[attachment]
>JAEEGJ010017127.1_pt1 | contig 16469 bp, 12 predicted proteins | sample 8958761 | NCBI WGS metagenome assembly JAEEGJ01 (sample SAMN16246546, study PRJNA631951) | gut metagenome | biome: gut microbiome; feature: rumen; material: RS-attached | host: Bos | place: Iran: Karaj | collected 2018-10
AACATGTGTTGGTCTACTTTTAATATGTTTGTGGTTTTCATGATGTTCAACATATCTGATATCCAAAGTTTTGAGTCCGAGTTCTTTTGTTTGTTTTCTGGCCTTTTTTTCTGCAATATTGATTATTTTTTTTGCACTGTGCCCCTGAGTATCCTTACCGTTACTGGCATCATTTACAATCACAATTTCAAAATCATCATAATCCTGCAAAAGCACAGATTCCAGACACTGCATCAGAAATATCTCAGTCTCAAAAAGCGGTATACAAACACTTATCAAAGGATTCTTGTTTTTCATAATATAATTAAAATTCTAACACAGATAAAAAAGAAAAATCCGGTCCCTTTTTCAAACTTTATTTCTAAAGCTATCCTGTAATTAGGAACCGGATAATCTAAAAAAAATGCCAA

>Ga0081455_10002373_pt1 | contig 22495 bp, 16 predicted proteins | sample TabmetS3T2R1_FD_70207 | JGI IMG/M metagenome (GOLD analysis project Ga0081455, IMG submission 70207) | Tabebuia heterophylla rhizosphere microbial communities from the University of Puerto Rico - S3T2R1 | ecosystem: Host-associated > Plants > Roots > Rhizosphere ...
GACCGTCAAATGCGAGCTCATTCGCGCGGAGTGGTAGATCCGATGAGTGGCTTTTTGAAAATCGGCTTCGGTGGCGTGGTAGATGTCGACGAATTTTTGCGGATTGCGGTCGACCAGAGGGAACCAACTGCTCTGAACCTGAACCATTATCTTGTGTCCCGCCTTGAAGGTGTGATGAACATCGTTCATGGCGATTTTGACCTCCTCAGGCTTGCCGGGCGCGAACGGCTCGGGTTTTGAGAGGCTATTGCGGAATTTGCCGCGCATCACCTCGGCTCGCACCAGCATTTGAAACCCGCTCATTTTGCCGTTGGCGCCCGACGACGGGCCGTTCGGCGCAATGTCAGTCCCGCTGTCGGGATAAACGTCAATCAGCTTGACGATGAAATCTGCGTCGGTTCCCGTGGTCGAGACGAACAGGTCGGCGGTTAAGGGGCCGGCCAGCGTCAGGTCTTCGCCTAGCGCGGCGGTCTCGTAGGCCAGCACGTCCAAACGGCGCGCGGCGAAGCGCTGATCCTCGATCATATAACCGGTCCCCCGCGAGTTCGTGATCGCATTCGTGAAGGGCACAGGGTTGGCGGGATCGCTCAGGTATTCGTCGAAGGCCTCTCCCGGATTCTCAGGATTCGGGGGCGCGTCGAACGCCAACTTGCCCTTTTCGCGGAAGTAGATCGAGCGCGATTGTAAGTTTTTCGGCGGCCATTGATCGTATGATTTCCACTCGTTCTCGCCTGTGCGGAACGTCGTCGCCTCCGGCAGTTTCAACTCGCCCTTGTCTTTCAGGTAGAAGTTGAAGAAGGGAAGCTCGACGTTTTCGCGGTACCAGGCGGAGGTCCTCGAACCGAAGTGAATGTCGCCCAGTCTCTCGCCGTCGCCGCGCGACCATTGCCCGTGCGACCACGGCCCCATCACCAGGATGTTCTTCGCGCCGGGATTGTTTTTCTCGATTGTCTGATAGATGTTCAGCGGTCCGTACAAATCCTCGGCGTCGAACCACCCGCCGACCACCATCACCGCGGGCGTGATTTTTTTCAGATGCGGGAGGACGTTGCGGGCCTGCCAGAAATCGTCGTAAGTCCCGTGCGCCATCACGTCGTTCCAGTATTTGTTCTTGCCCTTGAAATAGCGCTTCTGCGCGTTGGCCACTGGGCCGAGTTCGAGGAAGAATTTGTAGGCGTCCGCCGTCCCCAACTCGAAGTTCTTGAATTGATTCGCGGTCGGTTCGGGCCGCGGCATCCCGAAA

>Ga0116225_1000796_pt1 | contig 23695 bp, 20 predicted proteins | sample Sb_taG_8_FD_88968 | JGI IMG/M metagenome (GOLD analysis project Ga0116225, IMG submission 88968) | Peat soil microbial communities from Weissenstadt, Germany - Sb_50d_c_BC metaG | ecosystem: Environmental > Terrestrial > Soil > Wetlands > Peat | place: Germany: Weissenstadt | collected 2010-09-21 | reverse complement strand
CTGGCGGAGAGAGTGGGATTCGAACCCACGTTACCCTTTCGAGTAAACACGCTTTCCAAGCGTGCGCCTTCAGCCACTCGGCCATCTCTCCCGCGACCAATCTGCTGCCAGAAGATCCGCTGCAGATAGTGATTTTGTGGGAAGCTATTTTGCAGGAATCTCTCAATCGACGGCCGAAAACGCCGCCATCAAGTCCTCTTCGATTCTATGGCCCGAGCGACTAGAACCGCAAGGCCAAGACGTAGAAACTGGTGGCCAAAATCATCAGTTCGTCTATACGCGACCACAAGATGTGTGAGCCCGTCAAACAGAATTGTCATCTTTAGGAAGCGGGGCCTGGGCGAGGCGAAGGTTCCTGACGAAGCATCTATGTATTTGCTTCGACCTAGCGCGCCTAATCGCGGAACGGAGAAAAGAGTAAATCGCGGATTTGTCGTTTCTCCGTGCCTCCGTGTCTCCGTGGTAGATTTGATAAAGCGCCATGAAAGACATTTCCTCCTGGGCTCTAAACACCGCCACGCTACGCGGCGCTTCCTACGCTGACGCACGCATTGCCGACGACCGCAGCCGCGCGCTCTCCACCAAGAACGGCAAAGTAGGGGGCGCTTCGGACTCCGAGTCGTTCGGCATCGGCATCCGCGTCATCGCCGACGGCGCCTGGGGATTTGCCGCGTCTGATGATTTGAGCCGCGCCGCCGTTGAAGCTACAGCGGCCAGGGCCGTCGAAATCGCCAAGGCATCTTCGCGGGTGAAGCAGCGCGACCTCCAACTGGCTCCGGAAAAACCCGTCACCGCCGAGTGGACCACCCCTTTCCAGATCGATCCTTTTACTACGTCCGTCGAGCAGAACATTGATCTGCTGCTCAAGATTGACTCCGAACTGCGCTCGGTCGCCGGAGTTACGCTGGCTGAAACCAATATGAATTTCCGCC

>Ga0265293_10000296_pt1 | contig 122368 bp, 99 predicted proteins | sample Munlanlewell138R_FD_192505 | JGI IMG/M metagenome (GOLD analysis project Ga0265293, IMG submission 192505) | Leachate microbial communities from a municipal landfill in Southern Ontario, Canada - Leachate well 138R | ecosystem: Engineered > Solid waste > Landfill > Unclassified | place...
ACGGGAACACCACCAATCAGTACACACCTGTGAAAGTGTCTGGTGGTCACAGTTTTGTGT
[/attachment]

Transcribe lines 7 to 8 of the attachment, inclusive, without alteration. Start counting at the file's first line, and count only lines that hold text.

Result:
>Ga0265293_10000296_pt1 | contig 122368 bp, 99 predicted proteins | sample Munlanlewell138R_FD_192505 | JGI IMG/M metagenome (GOLD analysis project Ga0265293, IMG submission 192505) | Leachate microbial communities from a municipal landfill in Southern Ontario, Canada - Leachate well 138R | ecosystem: Engineered > Solid waste > Landfill > Unclassified | place...
ACGGGAACACCACCAATCAGTACACACCTGTGAAAGTGTCTGGTGGTCACAGTTTTGTGT